By Sarah Richardson
Local practitioners Hanno Kirk, PhD, LICSW, and Jo Weisbrod, MA, LPC, announced their retirement after providing the Greenbrier Valley with counseling, psychotherapy and neurofeedback services for the last 32 years. The couple practiced both independently and jointly out of their office on Washington Street.
Their impressive careers have taken them around the globe and offered a variety of unique opportunities, including a private meeting with His Holiness the Dalai Lama to discuss how neurofeedback relates and aligns with the principles of Buddhism.
At the start of her career, Jo Weisbrod was working at St. Elizabeth’s Hospital in Washington, DC, and visited her friend in Monroe County on the weekends. During one weekend visit she decided that she wasn’t going to go back to the city, and she officially moved to West Virginia in the late 70’s. She began working at Seneca Mental Health, which, at the time, was located across from the New River Community and Technical College in downtown Lewisburg. Throughout her career she specialized in psychological trauma work, including helping those with conditions such as Dissociative Identity Disorder (DID), and other complex issues.
Kirk attributes Jo being centered in Lewisburg as their rock for staying in the Greenbrier Valley. He joined her here in 1989, where they married for the second time after first getting married in 1968.
Kirk explained that they met in 1961 and got engaged, but after a particularly grueling semester in college they called things off. He left for Australia to pursue his PhD scholarship. When he returned to the states, he was required to join the Army.
“While I was in the Army I took a trip out to the west coast, it was an official business trip, and I looked her up. We got back together, and married four days later,” said Kirk. “I came back and my colleague almost ran the car off the road when I told him I’d gotten married over the weekend. That was in 1968.”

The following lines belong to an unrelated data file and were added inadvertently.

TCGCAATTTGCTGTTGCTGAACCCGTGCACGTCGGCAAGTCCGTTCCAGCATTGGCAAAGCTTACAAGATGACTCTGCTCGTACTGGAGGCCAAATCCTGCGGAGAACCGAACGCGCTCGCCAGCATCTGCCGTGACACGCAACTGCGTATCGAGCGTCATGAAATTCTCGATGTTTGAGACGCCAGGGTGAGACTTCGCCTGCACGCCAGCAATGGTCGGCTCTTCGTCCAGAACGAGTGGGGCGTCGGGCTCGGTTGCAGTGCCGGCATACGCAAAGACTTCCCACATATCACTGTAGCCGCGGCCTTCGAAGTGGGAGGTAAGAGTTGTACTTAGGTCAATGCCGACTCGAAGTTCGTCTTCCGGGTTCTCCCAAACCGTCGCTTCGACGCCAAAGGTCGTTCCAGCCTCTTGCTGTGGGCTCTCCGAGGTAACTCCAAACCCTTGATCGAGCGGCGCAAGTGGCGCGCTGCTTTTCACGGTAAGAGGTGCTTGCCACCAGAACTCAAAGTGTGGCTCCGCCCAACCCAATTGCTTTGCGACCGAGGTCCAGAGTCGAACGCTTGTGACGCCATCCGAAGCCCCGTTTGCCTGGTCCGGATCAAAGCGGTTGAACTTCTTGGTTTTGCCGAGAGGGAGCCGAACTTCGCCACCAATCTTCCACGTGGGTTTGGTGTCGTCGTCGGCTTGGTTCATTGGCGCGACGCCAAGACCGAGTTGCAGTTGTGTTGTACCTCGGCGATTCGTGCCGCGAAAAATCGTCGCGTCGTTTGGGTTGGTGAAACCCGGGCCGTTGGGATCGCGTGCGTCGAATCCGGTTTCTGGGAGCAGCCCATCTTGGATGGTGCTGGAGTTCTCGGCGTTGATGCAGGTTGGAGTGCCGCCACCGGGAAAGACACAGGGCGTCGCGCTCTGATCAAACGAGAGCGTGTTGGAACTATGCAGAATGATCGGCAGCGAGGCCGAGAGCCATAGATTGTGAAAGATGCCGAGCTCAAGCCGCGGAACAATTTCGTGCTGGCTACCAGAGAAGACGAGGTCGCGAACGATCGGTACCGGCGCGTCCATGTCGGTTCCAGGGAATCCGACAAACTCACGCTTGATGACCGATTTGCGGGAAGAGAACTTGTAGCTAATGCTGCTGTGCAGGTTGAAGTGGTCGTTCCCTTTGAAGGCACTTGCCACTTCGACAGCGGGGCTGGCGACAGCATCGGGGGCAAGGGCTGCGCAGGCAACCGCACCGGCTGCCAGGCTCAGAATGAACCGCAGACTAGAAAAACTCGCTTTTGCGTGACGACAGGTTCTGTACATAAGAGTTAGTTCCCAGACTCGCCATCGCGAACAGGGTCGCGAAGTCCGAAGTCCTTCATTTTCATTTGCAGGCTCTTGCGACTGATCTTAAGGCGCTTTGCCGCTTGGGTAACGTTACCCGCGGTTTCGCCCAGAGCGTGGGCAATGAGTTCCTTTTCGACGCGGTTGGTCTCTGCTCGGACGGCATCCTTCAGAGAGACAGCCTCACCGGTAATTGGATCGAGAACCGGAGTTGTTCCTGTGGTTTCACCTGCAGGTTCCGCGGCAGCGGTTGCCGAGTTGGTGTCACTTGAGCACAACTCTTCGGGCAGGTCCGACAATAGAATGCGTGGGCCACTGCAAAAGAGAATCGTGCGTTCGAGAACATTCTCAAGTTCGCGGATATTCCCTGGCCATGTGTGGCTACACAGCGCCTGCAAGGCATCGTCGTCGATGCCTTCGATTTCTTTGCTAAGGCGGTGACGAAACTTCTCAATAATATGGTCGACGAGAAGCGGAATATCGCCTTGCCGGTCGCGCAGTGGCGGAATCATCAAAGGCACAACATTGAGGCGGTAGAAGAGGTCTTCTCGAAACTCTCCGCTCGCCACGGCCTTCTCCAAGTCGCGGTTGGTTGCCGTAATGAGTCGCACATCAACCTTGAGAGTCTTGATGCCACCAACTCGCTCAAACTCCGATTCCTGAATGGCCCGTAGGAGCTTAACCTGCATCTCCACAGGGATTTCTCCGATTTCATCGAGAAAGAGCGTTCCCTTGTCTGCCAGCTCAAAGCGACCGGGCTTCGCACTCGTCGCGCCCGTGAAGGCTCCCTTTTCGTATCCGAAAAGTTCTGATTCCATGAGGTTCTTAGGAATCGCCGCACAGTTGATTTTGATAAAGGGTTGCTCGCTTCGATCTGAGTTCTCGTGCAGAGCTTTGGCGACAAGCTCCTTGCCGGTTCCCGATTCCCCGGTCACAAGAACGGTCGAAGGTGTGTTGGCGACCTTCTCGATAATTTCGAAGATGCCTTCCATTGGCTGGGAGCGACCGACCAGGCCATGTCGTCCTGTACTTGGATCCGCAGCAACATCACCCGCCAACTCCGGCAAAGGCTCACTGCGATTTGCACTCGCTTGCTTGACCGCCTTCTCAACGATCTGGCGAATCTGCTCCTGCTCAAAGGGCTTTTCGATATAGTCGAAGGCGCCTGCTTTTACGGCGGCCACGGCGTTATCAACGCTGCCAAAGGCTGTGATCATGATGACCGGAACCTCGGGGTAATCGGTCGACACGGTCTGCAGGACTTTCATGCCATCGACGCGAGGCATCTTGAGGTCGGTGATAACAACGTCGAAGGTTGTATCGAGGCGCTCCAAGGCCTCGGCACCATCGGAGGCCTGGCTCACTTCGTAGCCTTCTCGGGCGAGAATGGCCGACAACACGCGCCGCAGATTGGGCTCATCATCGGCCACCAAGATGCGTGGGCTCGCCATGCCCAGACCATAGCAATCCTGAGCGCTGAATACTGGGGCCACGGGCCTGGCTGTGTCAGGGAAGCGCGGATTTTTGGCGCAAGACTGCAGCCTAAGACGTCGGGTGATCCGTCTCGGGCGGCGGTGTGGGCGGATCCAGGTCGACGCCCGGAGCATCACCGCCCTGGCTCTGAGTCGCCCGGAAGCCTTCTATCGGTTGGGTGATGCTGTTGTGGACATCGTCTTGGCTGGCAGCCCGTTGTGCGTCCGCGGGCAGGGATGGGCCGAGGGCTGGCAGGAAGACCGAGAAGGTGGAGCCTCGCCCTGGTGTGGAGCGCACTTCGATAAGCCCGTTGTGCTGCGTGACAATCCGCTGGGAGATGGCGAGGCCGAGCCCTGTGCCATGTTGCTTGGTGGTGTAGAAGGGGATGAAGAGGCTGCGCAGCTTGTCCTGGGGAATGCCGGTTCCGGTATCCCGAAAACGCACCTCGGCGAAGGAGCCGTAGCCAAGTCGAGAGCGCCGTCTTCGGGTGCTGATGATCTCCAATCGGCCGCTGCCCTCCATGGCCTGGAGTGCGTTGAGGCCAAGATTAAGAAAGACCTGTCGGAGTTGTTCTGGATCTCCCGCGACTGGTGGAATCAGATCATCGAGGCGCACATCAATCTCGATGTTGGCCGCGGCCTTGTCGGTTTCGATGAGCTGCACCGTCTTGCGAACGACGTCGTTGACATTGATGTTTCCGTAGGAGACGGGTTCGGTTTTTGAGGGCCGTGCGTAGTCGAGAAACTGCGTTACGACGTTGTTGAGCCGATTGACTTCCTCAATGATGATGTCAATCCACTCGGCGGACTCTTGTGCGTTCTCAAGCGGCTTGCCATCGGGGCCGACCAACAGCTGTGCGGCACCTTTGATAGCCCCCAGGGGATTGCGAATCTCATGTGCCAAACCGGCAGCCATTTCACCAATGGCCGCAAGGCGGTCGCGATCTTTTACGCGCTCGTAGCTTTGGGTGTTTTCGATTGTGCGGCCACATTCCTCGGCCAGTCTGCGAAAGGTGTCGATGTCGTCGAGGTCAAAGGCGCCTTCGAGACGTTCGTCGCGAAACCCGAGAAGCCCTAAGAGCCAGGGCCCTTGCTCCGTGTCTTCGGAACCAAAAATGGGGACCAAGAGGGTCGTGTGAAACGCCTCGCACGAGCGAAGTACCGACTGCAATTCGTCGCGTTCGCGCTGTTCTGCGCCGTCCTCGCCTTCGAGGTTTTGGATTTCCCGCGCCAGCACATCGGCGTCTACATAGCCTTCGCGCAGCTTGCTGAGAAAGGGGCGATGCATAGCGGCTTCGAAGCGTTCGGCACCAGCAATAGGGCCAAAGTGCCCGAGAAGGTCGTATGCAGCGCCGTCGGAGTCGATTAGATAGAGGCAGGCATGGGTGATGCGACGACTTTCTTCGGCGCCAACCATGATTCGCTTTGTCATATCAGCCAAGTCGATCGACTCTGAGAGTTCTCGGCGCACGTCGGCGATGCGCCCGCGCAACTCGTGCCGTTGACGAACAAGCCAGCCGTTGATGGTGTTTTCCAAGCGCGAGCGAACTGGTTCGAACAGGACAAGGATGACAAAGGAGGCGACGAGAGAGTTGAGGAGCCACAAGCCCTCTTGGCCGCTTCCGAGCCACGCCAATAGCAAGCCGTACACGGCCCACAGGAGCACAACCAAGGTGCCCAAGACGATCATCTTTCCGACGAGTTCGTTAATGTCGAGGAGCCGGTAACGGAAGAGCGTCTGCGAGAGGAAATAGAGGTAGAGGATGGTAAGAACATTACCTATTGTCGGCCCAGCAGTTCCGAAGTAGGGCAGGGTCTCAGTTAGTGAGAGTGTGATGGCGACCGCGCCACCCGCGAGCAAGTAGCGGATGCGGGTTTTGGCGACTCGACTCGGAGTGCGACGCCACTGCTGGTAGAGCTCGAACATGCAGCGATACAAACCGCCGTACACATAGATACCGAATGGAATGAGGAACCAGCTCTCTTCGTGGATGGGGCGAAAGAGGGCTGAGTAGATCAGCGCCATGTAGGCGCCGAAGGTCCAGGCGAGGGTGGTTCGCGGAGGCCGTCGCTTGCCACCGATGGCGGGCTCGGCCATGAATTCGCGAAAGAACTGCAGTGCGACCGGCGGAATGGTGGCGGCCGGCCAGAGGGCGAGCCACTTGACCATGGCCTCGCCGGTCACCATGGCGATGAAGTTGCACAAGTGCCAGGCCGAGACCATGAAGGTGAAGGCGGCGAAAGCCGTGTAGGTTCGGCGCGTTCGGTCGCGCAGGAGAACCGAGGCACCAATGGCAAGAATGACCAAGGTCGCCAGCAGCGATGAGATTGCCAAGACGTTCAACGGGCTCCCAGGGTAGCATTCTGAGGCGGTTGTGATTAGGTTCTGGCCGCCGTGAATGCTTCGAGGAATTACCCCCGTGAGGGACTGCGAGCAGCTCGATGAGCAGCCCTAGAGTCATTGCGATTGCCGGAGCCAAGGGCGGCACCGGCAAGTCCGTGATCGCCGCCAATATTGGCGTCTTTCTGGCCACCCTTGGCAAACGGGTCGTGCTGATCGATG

They’ve been together ever since he moved to the Greenbrier Valley, where they proceeded to build their home and put down permanent roots with their private practices.
As for living in Lewisburg, “I love this town,” he said, “I got involved and sat on the Planning Commission for five years, and initially I didn’t think I could live in such a small town, but it really grows on you, the community really grew on me.” He said that both he and Jo remained involved in local groups, and that he sings in the choir of the Old Stone Presbyterian Church as well as the Greenbrier Valley Chorale.
“I fell in love with the community here, and the community spirit here. That’s something I’ve never found anywhere else.”
Coming from someone who has lived and studied around the globe, those words don’t come lightly.
Kirk’s wide ranging and eclectic background includes studying nuclear strategy and international law at UCLA after immigrating to the United States from his home country of Germany in 1953, attending the Institute of Advanced Studies in Australia for his PhD from 1964-1969, serving as a Faculty Associate in Computer Simulation Directorate at National Defense University in DC until 1969, working on Capitol Hill for the Nixon White House for two years, studying Sufi mysticism and human development in the ARICA Institute, to clinical social work, to end of life care, and more recently to neuroscience. He returned to graduate school to obtain a Master’s in Social Work in 1984.